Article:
If we’re in our bedroom, you know, sometimes if I’m getting ready in the morning or, you know, putting on makeup or doing my hair, getting ready for work, like she wants to be right there next to me. And young children 0 to 3, they want to be with us. And so instead of, you know, spending so much time and effort in setting up one space for them in your home, like their room, for example, and putting all the things in their room, I personally believe that it’s probably best to have things throughout the home so that they can engage.

And you can make it tasteful. You know, sometimes I think parents worry too, is my whole home going to look like it just, you know, it’s full of toys and like toys and books that, you know, like the only children live here. I think there is a way to make it tasteful where they can be a mix of adult spaces and adult items and children spaces and children items. 

So I think that’s a good second rule. And I think the third rule is to really be mindful of what you have picked out. I personally do not love toys that make the noise, light up, they’re loud, and they do all the work for the child.

If the toy is talking, if it’s singing, lighting up for children, then it’s doing all the work for 0 to 3. We want them to do the work and use their imagination. And so I really try to stay away from those toys. Now, here’s the caveat to that.

Family members will buy those toys for your children. That will inevitably happen. It happened with my first child. It’s happening with my second child. And so, and I think that we sort of also have to decide our rules around gifts, right? What are appropriate gifts? And that’s something I think that’s evolved with me and my family and the grandparents in my life who love my children and want to give them gifts and lavish them with things. You know, I’ve made comments like, well, if you want them to have these toys, they can live at your house because when we come to play, you know, you can feel free to have the materials that you think you want them to experience.

You know, my son did have a chair that sang and lit up and did all the work and it has remained at my in-laws house and they have it for Lola now too. And that’s fine. And Lola probably really likes it, right? Exactly.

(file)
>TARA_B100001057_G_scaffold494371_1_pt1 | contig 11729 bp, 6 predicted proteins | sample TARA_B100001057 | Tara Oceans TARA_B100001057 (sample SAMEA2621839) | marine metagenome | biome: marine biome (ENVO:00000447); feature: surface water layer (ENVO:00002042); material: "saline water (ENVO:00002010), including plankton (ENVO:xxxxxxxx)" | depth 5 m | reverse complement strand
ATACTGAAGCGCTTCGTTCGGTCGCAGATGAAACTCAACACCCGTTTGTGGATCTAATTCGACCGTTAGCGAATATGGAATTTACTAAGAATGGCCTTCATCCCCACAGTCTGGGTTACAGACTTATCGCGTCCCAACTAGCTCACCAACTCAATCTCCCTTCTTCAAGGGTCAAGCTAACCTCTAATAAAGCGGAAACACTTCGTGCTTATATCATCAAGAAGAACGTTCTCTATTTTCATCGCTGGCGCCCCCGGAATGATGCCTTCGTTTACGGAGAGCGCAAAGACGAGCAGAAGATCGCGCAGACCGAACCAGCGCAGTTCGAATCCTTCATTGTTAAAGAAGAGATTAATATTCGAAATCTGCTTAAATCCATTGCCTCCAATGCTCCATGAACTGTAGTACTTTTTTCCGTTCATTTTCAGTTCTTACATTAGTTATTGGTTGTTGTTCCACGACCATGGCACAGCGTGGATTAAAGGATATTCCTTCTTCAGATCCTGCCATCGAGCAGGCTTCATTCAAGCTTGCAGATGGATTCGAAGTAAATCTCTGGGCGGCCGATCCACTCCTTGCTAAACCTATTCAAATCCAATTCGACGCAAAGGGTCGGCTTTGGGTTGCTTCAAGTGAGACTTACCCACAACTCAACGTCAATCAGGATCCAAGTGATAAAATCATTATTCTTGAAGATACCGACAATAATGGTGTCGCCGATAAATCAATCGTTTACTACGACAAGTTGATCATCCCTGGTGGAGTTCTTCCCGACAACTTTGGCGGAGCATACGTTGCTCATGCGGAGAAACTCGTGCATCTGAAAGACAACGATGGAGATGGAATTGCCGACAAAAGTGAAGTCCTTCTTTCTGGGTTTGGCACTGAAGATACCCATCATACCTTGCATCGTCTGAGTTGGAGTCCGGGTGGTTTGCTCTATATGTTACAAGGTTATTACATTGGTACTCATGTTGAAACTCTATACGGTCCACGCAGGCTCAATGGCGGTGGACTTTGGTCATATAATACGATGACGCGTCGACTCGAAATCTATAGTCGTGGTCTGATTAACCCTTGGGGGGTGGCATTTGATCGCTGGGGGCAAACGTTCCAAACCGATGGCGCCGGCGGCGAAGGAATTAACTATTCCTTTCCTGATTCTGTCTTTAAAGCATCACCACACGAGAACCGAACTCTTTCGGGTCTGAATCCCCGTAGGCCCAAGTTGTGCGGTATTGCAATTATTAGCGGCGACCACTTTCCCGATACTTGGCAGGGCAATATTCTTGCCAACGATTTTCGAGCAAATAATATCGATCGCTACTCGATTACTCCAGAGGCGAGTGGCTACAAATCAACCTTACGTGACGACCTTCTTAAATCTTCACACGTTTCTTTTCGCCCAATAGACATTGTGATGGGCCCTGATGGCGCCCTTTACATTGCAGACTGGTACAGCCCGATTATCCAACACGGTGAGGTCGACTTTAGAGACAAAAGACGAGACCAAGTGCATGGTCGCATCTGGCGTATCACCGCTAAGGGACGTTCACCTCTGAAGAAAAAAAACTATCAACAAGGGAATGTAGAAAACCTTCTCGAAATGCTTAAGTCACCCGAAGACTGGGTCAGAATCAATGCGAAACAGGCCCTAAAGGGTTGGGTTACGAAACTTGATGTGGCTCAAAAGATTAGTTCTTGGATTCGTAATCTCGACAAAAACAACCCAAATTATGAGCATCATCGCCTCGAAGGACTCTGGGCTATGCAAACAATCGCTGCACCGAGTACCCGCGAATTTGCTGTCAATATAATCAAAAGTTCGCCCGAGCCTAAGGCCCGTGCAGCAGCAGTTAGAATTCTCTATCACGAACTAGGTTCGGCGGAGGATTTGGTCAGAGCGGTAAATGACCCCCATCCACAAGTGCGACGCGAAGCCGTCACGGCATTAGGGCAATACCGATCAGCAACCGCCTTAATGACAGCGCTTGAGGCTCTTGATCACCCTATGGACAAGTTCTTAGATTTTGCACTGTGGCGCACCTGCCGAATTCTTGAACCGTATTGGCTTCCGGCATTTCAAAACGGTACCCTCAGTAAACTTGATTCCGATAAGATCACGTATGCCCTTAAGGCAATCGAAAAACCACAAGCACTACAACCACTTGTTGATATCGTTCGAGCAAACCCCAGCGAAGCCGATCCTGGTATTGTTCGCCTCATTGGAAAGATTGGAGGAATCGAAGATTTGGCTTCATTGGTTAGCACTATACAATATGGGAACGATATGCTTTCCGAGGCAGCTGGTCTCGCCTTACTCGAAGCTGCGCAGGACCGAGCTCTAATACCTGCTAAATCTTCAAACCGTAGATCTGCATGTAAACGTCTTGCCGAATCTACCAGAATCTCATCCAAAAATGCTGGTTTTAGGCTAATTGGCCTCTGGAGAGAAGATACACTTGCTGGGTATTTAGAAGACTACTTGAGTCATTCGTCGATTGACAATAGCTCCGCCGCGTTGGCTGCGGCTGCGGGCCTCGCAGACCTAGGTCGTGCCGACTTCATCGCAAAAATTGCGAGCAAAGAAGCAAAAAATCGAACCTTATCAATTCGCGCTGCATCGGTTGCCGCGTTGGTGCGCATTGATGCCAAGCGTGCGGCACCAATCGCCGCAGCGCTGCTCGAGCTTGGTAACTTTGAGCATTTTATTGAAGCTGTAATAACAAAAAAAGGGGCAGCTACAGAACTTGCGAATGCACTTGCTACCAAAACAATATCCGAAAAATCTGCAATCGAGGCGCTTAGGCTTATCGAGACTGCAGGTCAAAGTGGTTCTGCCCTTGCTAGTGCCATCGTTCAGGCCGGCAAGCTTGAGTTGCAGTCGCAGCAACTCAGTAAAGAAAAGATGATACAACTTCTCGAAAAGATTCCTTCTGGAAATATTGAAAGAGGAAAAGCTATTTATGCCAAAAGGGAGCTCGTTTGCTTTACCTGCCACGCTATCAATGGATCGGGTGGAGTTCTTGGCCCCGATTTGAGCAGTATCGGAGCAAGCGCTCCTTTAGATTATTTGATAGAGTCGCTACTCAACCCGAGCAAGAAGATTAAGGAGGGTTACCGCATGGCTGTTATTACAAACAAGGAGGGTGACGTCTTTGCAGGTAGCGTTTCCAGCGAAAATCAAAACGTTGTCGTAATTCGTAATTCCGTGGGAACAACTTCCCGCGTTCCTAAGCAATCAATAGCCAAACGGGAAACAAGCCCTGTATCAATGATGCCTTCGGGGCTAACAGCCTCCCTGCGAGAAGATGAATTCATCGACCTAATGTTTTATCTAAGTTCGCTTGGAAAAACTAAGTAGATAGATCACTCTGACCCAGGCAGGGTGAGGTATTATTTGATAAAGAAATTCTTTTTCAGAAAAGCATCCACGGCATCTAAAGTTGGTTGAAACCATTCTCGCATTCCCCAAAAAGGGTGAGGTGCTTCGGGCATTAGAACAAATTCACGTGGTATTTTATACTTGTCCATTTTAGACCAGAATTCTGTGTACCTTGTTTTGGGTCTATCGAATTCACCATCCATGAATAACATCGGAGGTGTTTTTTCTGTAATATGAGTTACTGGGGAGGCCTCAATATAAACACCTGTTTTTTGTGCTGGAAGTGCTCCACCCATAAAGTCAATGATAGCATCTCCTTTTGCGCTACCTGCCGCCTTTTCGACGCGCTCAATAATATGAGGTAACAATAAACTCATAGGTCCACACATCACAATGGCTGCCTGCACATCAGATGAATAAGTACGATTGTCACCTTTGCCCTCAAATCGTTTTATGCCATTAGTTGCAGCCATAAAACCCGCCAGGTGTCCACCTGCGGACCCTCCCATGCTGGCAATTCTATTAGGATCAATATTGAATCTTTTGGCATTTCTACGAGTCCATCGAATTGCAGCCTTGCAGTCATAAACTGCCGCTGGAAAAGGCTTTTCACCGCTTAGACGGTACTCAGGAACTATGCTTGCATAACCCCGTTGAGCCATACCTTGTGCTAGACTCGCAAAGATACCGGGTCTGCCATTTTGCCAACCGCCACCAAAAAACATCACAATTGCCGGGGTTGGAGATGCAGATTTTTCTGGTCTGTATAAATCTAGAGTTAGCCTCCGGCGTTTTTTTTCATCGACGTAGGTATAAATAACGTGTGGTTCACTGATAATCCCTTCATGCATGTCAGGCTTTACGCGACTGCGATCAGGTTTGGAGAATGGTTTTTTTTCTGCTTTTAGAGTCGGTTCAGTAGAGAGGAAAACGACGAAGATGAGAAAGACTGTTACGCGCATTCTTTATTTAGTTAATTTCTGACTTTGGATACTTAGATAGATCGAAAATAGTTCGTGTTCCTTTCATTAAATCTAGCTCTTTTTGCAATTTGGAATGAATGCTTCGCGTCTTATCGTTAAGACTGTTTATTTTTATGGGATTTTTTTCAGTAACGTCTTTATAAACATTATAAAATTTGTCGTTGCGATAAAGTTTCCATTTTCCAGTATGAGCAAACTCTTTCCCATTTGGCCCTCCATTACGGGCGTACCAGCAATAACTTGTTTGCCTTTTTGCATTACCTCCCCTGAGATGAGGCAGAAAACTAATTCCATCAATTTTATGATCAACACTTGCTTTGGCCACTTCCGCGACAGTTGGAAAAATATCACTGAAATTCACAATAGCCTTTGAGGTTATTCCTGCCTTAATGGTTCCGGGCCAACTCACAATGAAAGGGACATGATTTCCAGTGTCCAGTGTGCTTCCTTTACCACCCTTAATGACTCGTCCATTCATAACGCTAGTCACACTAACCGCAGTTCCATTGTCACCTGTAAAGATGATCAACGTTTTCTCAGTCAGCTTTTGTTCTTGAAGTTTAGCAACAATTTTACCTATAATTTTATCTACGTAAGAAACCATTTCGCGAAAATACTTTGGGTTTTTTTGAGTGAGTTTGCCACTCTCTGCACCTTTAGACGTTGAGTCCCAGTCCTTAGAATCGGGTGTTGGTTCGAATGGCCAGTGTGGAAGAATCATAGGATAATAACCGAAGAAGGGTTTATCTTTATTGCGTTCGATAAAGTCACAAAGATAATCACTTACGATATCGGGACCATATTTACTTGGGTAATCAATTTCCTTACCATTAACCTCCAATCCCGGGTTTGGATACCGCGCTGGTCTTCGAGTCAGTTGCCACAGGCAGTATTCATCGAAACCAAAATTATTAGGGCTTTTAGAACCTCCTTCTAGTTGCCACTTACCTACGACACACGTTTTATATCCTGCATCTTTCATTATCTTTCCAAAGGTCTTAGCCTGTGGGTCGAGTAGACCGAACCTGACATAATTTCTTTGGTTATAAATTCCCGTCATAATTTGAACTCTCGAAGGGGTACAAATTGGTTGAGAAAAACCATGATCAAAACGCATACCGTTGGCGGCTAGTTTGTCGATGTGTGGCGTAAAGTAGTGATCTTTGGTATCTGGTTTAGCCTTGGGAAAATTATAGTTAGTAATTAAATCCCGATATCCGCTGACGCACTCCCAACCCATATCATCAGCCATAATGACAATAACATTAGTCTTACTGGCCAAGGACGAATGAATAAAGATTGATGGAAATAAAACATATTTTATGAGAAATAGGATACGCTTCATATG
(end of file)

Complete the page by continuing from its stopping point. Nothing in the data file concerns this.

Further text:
Because it’s novel to her, right? When she does something she does not have at her home. So, I think sometimes too, parents can also get very rigid and strict, but we can’t replicate our environments in our, you know, brother or sister or in-laws or mom’s other homes. But what we can do is explain and also have boundaries about what we want in our environments in our own homes, right? And so, I did receive some of those toys and I did keep them in a box and I would sit and play with my kids when they would engage with those items.

You know, I think that we have to be mindful of what we want and what we don’t want. And we have to really also be mindful of not overstimulating children with too many items. So, that’s rule number four.

You know, too many items can be too much. Recent research I just read states that children should not have more than six to nine types of things in their area, in each particular area, right? So, that means if they have blocks, if they have musical instruments, balls, books, right? All those items count as one unit, one type of item. So, we should really, especially for young children zero to three, we should really keep those items, you know, to about six types of items up to nine types of items.

So, even if we have an abundance of materials and toys, it’s best that we rotate, right? Which brings me to rule number five. We should rotate those items out at least every four to 12 weeks, you know? And just think about a season, right? Summer, spring, winter, fall. I always tell parents, this is a great time for you to sort of really look at the environment, observe the child, see what they’re actually playing with and what they’re interacting with and what they’re not, and then rotate, you know? So, when you rotate them out, here are some new novel things.